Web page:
The reprocessing proposals at present apply to under 10% (by mass) of DOE’s total spent fuel inventory, but DOE has not put any form of upper bound on the amount of spent fuel that may be reprocessed in the future. [2] Reprocessing could occur for as long as twelve years pursuant to the EIS’s and even longer if additional spent fuel is found in the future to be corroding or if DOE implements several possible “future missions” for the reprocessing plants at the Savannah River Site. Over 4,000 kilograms of weapons-usable uranium and over 400 kilograms of weapons-usable plutonium could be extracted under current reprocessing proposals.

Principal Findings

  1. There is no option for managing DOE spent fuel that is without risks, but reprocessing would be especially detrimental to U.S. non-proliferation interests and to sound environmental management of the nuclear weapons complex.
  2. DOE has failed to adequately assess the non-proliferation and environmental issues surrounding reprocessing, and DOE appears to be drifting back toward reprocessing without a clear-sighted analysis of its drawbacks and risks.
  3. DOE reprocessing policy is being made in piece-meal fashion in separate documents prepared by separate offices, and the overall impression is of policy incoherence.
  4. Although DOE decided in 1992 to phase out reprocessing, reprocessing remains an open-ended project because DOE has not put any end-point on the amount of spent fuel that may be reprocessed or on the time-period in which reprocessing would take place. DOE has clearly stepped back from that 1992 decision.
  5. Re-starting reprocessing, even if for environmental management purposes, would undermine current and future U.S. non-proliferation efforts, including efforts to convince Russia and other countries to halt reprocessing. It may also be the first step toward a return of civilian reprocessing in the United States.
  6. There are positive signs in the DOE documents that some DOE officials are questioning the assumptions behind reprocessing and are working toward a spent fuel management program based on alternative technologies.
  7. DOE has not adequately examined its experience with N-reactor spent fuel at Hanford for the environmental and cost lessons it holds for current spent fuel management policy.
  8. Interim dry storage of spent fuel, possibly preceded by short-term improvements in wet storage, is the best alternative to reprocessing from the points of view of safety, environmental protection, and non-proliferation.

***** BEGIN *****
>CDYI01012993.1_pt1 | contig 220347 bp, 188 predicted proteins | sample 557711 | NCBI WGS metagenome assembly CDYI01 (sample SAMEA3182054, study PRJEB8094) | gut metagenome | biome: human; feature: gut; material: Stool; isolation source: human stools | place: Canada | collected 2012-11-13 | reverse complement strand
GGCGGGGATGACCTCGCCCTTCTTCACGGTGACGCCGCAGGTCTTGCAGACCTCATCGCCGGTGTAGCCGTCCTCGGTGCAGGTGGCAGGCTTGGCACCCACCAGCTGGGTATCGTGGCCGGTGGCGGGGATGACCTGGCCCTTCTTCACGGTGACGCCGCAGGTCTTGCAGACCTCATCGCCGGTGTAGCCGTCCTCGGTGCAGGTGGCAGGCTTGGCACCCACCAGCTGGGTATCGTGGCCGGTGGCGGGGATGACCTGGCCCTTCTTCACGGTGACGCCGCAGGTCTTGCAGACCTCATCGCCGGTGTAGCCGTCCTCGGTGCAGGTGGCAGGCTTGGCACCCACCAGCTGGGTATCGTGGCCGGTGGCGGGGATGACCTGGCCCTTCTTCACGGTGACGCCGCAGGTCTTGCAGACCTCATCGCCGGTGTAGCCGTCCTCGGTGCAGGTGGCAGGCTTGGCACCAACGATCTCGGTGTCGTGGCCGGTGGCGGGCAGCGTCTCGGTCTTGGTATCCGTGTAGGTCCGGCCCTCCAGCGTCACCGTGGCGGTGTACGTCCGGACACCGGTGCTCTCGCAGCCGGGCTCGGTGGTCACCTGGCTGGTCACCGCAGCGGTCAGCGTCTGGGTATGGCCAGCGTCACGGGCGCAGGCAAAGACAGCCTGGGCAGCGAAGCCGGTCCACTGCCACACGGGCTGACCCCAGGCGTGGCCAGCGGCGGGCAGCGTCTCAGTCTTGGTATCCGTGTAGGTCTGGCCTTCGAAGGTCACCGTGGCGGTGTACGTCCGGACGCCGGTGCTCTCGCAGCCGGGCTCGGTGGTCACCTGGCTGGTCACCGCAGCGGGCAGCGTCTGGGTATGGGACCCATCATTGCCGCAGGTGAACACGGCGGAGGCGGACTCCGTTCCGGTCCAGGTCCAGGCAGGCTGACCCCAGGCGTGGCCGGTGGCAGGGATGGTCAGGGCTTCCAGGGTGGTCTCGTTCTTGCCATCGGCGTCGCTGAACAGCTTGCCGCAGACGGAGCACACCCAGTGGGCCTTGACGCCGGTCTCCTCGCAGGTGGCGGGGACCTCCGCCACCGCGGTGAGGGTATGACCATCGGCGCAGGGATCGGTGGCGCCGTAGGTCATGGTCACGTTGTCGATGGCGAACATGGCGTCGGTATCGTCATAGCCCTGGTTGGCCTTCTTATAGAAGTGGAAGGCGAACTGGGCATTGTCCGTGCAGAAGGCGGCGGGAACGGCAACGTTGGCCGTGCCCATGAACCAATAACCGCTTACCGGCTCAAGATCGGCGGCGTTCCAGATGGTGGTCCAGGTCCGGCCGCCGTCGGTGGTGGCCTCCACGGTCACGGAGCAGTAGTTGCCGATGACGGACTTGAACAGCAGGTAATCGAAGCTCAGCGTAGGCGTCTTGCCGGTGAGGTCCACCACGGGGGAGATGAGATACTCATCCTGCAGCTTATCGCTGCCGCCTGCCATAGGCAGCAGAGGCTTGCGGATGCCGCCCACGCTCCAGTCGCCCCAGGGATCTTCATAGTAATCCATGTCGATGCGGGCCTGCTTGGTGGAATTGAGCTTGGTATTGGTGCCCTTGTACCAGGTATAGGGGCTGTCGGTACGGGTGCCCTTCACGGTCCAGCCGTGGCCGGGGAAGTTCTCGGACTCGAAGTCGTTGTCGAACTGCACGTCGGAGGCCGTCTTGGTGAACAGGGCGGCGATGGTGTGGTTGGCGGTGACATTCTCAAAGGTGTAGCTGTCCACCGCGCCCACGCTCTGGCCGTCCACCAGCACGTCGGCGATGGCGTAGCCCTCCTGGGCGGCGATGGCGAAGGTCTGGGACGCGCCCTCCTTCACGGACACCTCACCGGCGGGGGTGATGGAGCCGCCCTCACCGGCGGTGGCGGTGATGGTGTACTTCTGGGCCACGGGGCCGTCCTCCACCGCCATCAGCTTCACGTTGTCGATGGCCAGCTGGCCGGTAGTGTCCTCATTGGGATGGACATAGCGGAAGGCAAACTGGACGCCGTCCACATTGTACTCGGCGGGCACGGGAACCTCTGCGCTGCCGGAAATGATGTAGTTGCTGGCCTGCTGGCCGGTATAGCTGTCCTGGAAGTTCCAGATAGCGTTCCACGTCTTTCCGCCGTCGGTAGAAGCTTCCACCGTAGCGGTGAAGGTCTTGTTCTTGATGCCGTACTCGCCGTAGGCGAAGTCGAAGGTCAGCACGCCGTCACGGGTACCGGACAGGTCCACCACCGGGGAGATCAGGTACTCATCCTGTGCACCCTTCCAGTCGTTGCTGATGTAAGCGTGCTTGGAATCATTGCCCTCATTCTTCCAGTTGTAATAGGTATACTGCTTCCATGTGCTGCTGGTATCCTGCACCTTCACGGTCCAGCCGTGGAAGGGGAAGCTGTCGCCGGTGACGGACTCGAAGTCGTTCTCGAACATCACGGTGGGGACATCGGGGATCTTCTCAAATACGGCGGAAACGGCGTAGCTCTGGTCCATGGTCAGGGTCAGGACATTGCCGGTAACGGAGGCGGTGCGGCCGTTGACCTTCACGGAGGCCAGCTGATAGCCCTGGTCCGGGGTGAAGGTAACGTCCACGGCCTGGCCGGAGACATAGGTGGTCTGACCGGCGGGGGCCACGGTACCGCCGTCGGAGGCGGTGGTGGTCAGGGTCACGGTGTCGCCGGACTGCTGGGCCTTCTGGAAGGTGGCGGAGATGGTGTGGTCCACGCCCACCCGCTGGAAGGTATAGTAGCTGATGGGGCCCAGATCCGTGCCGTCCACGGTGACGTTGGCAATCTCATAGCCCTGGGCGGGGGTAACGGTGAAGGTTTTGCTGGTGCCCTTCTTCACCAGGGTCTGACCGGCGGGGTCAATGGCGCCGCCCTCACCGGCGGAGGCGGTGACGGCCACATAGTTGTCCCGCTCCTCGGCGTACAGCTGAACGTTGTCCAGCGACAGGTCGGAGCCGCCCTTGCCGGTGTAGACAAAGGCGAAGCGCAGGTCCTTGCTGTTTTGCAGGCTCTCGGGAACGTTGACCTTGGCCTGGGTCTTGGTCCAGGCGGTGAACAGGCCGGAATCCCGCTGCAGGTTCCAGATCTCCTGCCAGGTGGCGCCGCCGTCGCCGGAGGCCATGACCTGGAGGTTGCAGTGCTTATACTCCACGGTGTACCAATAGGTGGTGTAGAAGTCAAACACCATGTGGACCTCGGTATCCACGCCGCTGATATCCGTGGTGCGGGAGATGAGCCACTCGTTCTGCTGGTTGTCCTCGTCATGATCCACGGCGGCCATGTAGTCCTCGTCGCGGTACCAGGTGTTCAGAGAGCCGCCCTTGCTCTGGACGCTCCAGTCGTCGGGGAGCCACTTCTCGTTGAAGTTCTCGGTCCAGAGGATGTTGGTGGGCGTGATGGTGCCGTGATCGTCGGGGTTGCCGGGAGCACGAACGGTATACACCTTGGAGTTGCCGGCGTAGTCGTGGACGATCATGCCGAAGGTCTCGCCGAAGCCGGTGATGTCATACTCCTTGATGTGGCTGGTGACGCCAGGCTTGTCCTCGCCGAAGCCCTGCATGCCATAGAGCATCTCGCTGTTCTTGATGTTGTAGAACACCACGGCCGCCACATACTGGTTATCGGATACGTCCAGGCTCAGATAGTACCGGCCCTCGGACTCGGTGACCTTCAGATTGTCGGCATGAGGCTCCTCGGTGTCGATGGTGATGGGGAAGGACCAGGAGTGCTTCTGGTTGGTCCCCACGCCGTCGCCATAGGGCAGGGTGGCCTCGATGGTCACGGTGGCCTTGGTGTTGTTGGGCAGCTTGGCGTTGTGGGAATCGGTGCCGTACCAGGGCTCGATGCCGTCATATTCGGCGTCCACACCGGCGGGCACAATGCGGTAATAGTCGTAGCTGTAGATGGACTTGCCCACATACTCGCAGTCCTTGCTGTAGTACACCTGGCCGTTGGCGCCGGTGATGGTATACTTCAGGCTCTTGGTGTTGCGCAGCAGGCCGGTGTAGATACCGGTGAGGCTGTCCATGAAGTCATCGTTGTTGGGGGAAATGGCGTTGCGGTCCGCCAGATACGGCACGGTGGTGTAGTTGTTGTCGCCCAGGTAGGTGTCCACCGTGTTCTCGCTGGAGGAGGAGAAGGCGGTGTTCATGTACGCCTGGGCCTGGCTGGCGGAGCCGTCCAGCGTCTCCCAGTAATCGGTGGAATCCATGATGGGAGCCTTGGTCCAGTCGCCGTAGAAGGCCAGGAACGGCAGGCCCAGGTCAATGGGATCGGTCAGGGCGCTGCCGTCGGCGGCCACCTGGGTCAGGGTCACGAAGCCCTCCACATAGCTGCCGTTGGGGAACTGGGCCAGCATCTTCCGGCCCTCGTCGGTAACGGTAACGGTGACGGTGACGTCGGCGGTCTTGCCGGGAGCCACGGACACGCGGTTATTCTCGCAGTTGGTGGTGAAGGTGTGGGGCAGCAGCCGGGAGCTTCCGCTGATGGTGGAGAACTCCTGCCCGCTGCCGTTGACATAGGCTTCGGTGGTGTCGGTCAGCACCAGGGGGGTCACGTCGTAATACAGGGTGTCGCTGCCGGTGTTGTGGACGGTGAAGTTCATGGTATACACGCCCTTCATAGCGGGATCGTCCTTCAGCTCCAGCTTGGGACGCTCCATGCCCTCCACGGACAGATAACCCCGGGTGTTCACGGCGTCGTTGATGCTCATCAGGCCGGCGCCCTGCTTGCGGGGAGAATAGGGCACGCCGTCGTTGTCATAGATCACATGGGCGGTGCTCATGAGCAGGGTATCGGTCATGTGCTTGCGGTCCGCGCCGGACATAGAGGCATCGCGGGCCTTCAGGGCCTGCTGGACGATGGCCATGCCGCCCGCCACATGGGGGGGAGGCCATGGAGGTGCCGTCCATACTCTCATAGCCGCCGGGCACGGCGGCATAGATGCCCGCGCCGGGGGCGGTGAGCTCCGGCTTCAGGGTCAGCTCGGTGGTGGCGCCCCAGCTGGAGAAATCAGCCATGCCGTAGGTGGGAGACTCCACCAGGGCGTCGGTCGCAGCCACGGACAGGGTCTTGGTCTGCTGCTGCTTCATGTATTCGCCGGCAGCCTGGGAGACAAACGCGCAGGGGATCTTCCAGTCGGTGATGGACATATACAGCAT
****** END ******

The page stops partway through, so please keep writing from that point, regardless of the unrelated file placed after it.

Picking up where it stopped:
Discussion of Principal Findings

While the challenge of spent fuel management is formidable and complex, the Department of Energy appears to be drifting back toward reprocessing as a solution without an adequate analysis of its consequences or alternatives. Because reprocessing was what was done with most DOE spent fuel during the Cold War, parts of the DOE bureaucracy are resistant to considering other options, especially since many DOE and contractor personnel built their careers on the operation of reprocessing facilities. Maintaining a steady flow of money for some of the sites where reprocessing occurred in the past is an important political factor behind reprocessing, as is the strong belief in many quarters that plutonium is an energy asset rather than an economic liability, despite many independent studies to the contrary.

Reprocessing involves serious environmental and safety liabilities that have not been given due consideration by DOE. U.S. military reprocessing plants were never intended for environmental management, and in fact reprocessing was the leading cause of environmental contamination among all stages in the nuclear weapons production process. The reprocessing plants at the Savannah River Site that DOE is considering operating for up to twelve years or longer are already over forty years old.